AMMs are a financial tool unique to decentralized finance (DeFi). This relatively new concept is decentralized, always available for trading, and does not rely on the traditional interaction between buyers and sellers. Because of this, AMMs embody the ideals of Ethereum, crypto, and blockchain technology in general: no one entity controls the system, and anyone can build new solutions and participate.

Liquidity Pools and Liquidity Providers


Liquidity refers to how easily one asset can be converted into another asset, often a fiat currency, without affecting its market price. Before AMMs came into play, liquidity was a challenge for decentralized exchanges (DEXs) on Ethereum. As a new technology with a complicated interface, the number of buyers and sellers was small, which meant it was difficult to find enough people willing to trade on a regular basis. AMMs fix this problem of limited liquidity by creating liquidity pools and offering liquidity providers the incentive to supply these pools with assets. Despite being self-executing code, AMMs have exclusive custody over the assets in the liquidity pool. The more assets in a pool and the more liquidity the pool has, the easier trading becomes on decentralized exchanges.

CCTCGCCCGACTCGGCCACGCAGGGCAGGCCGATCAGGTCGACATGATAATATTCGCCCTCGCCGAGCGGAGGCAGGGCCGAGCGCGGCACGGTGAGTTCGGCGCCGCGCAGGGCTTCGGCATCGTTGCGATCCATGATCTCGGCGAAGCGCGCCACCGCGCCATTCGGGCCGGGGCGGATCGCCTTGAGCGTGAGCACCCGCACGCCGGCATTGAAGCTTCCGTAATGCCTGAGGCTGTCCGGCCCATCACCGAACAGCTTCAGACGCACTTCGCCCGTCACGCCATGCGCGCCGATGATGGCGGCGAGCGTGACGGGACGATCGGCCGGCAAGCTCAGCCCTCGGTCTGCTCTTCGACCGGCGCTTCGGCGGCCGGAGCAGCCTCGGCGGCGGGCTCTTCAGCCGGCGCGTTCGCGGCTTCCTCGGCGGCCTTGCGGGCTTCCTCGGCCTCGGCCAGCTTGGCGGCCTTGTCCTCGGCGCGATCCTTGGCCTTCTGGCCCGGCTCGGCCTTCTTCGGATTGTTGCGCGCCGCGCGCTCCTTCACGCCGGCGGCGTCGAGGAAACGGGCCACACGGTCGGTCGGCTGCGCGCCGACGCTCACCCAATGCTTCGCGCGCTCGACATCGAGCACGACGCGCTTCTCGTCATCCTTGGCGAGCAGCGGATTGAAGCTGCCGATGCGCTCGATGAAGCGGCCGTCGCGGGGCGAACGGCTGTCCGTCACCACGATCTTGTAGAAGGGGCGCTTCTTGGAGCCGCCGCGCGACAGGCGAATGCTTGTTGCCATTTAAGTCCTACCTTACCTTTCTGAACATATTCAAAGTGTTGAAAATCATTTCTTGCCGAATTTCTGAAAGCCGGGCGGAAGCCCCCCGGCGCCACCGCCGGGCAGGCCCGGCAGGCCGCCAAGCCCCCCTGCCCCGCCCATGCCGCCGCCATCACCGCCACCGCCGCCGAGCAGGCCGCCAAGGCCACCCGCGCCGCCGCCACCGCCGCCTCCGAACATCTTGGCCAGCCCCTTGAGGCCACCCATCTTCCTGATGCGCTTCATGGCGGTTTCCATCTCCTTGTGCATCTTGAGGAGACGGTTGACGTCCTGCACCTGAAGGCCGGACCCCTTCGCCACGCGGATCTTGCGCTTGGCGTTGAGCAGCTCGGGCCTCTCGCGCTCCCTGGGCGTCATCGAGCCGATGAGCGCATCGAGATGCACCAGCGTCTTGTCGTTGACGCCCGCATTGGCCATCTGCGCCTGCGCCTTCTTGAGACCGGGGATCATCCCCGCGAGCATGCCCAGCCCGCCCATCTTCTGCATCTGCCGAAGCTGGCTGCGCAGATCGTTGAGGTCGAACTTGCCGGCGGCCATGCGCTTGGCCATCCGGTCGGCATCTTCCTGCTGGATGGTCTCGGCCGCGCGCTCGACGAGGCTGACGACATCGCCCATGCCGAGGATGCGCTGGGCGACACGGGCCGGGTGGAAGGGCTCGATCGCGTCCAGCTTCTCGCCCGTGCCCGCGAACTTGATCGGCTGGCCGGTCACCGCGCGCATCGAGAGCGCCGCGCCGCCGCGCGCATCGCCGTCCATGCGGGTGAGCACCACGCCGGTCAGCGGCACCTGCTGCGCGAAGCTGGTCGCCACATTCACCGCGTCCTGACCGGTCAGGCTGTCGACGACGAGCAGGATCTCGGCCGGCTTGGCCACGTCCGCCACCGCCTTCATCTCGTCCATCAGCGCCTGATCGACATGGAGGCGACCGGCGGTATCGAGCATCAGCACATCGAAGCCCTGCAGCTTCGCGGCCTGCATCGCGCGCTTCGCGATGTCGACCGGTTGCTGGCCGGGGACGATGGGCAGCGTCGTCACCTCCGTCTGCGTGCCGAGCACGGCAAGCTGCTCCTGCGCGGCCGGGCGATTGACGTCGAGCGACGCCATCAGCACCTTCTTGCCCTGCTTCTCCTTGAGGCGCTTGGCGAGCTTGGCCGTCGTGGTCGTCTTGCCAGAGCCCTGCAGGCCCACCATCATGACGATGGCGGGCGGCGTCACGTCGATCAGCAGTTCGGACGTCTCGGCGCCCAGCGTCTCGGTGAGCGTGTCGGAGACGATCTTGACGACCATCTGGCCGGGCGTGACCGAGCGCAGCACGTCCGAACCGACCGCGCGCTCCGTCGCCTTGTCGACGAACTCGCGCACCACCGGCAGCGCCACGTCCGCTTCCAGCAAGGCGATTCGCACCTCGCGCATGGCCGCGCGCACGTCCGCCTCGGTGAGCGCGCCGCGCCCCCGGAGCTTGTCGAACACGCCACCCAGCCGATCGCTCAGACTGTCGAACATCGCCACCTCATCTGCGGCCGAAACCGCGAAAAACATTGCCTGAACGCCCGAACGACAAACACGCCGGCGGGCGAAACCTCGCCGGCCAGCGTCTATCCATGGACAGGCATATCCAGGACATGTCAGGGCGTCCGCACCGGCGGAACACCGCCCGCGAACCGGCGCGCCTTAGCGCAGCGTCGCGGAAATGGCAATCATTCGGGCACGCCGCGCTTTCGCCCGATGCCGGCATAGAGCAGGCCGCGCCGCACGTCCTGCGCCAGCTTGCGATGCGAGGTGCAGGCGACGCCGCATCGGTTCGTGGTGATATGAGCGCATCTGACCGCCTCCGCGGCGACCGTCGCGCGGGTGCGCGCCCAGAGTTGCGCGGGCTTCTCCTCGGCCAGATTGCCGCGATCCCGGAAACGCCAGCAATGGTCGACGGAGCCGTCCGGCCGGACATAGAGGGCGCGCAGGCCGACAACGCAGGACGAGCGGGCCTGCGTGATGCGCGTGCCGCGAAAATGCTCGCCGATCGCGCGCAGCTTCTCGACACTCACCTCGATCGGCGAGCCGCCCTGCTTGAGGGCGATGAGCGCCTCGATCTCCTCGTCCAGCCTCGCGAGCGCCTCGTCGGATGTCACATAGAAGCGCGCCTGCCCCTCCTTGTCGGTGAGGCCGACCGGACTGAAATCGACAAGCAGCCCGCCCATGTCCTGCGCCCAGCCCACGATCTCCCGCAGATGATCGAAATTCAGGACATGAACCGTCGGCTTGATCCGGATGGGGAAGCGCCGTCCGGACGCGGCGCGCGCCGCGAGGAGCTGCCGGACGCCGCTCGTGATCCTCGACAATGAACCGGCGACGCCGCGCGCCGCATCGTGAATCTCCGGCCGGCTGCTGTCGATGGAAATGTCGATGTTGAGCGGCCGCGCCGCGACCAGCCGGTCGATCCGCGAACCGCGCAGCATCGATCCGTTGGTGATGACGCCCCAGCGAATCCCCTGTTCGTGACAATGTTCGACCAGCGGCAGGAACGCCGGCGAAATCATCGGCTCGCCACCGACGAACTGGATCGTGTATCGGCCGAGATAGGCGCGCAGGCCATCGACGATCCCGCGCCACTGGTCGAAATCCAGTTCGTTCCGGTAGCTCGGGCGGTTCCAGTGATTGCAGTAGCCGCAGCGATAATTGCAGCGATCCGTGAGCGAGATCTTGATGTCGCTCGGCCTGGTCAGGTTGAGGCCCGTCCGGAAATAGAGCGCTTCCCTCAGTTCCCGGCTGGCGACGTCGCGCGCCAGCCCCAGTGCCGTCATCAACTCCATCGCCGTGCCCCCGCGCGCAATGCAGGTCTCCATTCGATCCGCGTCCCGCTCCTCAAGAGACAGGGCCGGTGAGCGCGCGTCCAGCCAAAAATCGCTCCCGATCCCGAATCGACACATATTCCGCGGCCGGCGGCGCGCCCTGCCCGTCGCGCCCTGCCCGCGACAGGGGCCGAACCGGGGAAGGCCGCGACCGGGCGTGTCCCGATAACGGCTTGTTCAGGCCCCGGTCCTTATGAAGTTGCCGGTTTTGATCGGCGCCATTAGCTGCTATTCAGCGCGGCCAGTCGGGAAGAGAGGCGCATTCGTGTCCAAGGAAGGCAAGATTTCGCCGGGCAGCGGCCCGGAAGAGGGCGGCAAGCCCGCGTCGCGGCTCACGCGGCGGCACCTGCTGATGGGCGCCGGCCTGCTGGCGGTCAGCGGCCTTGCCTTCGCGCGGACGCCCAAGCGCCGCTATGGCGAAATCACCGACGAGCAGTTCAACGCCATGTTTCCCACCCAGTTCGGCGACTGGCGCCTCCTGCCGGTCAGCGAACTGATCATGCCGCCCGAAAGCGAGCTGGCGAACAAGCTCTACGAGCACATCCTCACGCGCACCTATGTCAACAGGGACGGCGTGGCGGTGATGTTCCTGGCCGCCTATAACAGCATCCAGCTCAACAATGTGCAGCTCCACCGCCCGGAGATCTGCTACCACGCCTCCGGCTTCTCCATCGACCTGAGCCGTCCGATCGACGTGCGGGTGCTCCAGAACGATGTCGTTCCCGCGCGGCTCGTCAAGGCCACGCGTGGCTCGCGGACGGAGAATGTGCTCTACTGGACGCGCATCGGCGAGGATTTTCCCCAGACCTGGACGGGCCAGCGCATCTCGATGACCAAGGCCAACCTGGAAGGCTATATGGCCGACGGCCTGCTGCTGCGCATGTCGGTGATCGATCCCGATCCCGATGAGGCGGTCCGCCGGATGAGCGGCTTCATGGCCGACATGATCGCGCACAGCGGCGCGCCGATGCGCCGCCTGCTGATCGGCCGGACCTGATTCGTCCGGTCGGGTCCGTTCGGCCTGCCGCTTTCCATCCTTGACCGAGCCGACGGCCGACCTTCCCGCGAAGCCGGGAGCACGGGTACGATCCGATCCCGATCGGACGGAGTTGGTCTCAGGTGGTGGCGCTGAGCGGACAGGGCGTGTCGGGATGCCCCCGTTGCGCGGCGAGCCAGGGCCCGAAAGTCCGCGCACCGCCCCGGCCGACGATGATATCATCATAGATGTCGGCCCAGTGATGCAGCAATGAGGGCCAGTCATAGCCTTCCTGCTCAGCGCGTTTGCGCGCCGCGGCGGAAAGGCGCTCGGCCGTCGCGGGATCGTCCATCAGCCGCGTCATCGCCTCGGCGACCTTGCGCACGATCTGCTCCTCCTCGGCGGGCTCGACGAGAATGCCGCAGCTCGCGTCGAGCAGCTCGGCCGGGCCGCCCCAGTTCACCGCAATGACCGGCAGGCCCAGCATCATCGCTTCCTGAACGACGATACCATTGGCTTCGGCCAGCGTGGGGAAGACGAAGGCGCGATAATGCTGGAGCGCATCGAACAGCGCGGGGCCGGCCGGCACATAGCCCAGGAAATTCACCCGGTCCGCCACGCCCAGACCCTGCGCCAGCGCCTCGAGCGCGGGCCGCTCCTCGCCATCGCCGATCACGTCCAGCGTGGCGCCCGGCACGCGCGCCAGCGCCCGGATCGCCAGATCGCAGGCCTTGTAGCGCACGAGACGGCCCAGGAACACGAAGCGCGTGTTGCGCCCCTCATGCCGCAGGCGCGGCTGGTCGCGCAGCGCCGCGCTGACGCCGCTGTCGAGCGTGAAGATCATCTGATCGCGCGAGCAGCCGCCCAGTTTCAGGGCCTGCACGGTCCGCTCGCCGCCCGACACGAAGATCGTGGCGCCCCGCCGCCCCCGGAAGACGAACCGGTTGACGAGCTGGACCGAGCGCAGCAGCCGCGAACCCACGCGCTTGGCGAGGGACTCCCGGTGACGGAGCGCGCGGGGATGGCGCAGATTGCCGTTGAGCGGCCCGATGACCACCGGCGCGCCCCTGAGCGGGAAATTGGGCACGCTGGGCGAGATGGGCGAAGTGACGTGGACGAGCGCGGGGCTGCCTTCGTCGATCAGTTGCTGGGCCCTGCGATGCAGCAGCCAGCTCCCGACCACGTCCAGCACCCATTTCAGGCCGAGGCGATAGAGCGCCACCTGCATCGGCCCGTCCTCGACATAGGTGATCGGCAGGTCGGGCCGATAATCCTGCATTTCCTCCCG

Instead of trading between buyers and sellers, users trade against the liquidity pool. At its core, a liquidity pool is a shared pot of tokens. Users supply liquidity pools with tokens and the price of the tokens in the pool is determined by a mathematical formula. By tweaking the formula, liquidity pools can be optimized for different purposes.